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Search Results 0 to 5 of about 6 (some duplicates have been removed)
, kathy. it's because of her i'm here today and here at the city university. i sworn after i left maryland having left rutgers i would not go back to the university again. i'm glad i have broken that promise to myself and here. it's a pleasure to be on the podium again. we met in the '70s what we were both regarded as a radical scholar. some might not think that anymore. francis and i were asked by james mcgreger burns to be the co-chair of the american political science invention program. we came up with a program that even i think jim burns was a little alarmed by. he in fact put in to action. i have known francis since then. she has remained an honest and authentic voice of progressivism and radicalism with a deep interest with those they have shown -- the homeless and the poor. not how they can be helped but how they find ways to help themselves through the movement and work that they do. it's a pleasure to have her perspective this afternoon in responding to these comments. i'm very pleasured to jackie davis, the chairman of the -- and rachel and members of the executive committee the
>> for more information on tvs recent visit to santa fe, new mexico another city visited by her local content vehicle, visit c-span.org/local content. ..a?xx i first came to washington, d.c. in 2000 as a congressional correspondent for the associated press. after spending several years in colombia south carolina and albany new york. now, i am originally from mississippi, the son of two public school teachers come in and being from mississippi, the one thing my parents made sure that i knew was my history. it was almost a state requirement in mississippi to know where you came from. so, when i left mississippi to go to south carolina, i had this desire to history and i studied the history of south carolina. i didn't the same thing when i went to upstate new york. i got involved in learning the african-american history of upstate new york which, by the way, is very vibrant. a lot of the underground railroads ended in upstate new york city have a very vibrant african-american community and history up there. but when i left albany new york to come to washington, d.c., and i knew i
economies and more specifically, city economies. similarly we talk about manufacturing as a category, that's a little overbroad because manufacturing is a million subcategories that added to this pos or ble category. so the same way you broke down and said here's the specific cities do well and can have lessons for the american economy in the aggregate, what are some subset is right now that is a leading-edge the rest of the super sector came learn from? >> just a pretty fine point on your initial comment, top mattress in the united states said on 12% of land ask him a two of population, three quarters of gdp and on every asset that matters, 75, 80, 85% national share. so it's really hard to talk about an american economy. you really have to talk about network throughout the rest of the world. for a long time we focused a lot on the consumption economy in a wal-mart is that wal-mart is a wal-mart about whether phoenix, pittsburgh, denver, detroit. same footprint, seem designed, same price as, wages. when you start looking at advanced manufacturing, what you see is the effective cost areas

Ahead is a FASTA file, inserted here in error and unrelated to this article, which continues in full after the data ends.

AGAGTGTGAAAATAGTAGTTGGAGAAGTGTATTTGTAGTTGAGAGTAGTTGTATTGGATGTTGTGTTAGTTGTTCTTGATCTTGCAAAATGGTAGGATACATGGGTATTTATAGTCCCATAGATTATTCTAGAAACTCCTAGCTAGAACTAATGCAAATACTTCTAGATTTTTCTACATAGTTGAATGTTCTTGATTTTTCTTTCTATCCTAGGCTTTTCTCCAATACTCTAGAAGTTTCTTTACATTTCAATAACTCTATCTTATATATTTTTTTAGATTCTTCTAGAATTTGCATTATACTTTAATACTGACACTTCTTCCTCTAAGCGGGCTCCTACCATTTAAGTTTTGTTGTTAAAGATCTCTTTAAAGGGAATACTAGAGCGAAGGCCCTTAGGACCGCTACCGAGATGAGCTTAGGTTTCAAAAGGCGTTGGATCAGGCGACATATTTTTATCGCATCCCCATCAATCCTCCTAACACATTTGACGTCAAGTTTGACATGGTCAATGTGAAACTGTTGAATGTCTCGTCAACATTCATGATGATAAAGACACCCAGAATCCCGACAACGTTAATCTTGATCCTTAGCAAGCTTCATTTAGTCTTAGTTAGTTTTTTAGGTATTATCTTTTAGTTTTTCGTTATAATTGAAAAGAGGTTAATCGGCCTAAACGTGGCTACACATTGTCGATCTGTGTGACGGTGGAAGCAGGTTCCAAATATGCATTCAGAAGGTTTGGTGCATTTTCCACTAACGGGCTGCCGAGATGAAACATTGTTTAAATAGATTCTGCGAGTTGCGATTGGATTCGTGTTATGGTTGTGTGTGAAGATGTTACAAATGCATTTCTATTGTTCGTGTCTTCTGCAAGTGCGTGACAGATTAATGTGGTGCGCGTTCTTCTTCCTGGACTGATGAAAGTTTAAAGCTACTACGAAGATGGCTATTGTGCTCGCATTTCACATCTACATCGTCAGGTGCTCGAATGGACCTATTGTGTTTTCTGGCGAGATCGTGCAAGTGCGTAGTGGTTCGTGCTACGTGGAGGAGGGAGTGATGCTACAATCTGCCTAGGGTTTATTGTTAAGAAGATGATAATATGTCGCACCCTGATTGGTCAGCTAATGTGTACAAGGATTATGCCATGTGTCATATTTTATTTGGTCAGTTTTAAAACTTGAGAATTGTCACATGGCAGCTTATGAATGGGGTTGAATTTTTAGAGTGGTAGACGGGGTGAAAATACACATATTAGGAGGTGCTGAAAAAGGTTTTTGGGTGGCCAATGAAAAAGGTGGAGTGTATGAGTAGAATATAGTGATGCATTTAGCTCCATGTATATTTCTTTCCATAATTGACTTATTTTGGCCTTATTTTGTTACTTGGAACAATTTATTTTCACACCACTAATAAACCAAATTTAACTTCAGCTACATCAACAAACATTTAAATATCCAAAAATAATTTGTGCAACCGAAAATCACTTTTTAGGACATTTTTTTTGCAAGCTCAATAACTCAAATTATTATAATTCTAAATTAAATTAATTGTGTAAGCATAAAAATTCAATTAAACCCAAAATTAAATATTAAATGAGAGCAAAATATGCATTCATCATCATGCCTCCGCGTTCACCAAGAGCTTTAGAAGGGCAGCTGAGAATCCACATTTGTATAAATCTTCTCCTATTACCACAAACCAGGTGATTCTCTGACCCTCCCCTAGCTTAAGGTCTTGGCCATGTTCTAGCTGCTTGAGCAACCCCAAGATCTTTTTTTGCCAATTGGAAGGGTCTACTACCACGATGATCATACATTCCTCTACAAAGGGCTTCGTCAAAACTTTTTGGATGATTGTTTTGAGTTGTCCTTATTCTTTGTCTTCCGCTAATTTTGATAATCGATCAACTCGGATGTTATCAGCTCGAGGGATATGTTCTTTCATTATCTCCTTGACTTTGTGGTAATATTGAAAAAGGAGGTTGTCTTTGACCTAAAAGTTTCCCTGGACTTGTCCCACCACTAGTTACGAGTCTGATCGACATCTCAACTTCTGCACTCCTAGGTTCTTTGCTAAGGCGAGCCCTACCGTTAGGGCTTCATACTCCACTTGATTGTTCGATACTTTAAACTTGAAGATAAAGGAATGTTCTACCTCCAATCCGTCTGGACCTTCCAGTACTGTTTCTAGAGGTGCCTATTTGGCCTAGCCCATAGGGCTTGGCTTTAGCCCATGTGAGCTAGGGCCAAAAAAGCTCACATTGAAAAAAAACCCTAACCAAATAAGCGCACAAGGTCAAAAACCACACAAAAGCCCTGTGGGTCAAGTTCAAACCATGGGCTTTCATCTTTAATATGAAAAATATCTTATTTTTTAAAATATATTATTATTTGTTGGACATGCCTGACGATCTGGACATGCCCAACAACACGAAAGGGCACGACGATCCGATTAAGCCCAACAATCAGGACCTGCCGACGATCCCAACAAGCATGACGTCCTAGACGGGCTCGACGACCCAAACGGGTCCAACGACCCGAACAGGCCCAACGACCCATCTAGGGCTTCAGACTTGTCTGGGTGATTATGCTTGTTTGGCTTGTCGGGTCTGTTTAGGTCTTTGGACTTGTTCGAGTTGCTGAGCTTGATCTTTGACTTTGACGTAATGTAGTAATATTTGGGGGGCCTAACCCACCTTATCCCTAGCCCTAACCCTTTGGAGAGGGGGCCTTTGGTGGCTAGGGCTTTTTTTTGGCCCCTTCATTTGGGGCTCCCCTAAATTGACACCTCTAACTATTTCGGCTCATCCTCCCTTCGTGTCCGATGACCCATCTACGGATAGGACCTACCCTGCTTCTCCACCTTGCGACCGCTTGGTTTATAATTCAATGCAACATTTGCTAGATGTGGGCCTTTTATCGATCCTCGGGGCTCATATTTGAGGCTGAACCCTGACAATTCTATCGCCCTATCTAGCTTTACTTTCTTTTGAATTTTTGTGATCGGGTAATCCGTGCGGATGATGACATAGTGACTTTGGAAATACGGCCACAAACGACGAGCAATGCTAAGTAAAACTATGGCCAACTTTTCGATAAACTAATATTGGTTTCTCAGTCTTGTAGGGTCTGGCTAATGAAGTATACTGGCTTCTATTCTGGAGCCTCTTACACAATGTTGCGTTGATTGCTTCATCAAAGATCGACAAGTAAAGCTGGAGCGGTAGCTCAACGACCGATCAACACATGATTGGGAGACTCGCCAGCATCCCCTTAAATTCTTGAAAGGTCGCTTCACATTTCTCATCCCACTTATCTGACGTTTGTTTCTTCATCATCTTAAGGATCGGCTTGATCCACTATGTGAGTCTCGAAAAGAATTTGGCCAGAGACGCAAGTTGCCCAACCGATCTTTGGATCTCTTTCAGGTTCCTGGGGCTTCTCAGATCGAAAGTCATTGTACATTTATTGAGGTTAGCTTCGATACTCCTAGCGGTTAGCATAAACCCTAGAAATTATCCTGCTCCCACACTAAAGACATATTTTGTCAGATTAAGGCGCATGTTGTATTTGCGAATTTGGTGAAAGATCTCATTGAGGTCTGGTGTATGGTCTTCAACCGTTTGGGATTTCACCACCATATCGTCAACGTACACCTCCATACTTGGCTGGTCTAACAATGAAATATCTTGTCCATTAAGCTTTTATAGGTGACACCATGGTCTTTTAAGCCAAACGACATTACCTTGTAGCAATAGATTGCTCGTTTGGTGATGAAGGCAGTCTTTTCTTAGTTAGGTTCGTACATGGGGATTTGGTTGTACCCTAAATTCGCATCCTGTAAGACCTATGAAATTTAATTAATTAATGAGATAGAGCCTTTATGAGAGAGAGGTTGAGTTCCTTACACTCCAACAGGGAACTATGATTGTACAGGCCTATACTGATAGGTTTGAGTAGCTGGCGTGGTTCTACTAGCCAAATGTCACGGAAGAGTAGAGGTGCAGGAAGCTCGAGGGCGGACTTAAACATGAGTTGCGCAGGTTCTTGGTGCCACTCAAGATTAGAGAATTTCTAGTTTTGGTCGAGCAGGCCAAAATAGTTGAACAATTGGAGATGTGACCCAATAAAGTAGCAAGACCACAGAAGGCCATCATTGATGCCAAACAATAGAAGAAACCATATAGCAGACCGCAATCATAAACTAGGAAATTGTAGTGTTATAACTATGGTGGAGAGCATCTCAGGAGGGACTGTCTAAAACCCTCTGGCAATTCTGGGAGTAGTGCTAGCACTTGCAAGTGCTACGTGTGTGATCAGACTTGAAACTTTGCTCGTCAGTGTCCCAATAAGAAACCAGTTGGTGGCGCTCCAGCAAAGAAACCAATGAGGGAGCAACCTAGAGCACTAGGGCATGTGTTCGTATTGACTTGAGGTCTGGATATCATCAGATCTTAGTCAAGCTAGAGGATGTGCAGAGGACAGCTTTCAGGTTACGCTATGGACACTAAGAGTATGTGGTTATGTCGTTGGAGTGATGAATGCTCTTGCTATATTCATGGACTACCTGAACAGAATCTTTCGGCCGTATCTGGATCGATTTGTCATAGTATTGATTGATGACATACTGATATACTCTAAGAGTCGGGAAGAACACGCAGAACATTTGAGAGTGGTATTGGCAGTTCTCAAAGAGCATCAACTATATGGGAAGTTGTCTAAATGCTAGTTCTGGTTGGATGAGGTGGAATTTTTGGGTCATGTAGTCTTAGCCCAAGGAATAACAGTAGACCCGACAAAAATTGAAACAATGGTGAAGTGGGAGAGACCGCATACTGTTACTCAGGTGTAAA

it's indiscriminate killing, and in the old days you'd throw a rock over the walls of the city, and you didn't see who you killed. if the prophet muhammad used catapults, that means if he lived today, he would use nuclear weapons. people tend to say, oh, that's just religion, people are rational. which isn't quite true. religious fault lines in the middle east are critical. i think once iran goes nuclear, i think we're going to have a severe shia/sunni fortnight, threatening the sunni dominance in the world -- in the middle east. we will probably see very close to that a pakistani, a nuclear presence, a pakistani-extended deterrence in saudi arabia. the saudis finance the pakistani nuclear program. they have a prior agreement with them that if saudi arabia calls for it, they will provide them with nuclear weapons. i doubt that the pakistanis will just deliver a bomb. they would probably station elements in the region, and this would, is going to raise a question regarding for the first time a pakistani second-strike capability against india which would certainly complicate the
advantage of it, without unduly exposing it to our adversaries. let me move on to private city and civil liberties. anytime you're talking about sharing the information, sharing information with respect to cybersecurity, you have to be conscious of privacy and civil liberties and you have to make sure those are protected. that has been a priority of the administration and it continues to be so. so, while there are perhaps fewer concerns in the executive order because the focus is on sharing information outward, we have established a robust, oversight regime and in particular we have highlighted the fips. that is the government speak, right? if i don't insert an acronym every two or three minutes it is just not fun. the fips are the fair information practice principles. these date back to the 1970's when they were developed dealing with health records. essentially it is what are the principles you need to use in considering privacy with respect to information? so we think it's important we establish these as a one of the principles that we're going to follow with respect to sharing inform
Search Results 0 to 5 of about 6 (some duplicates have been removed)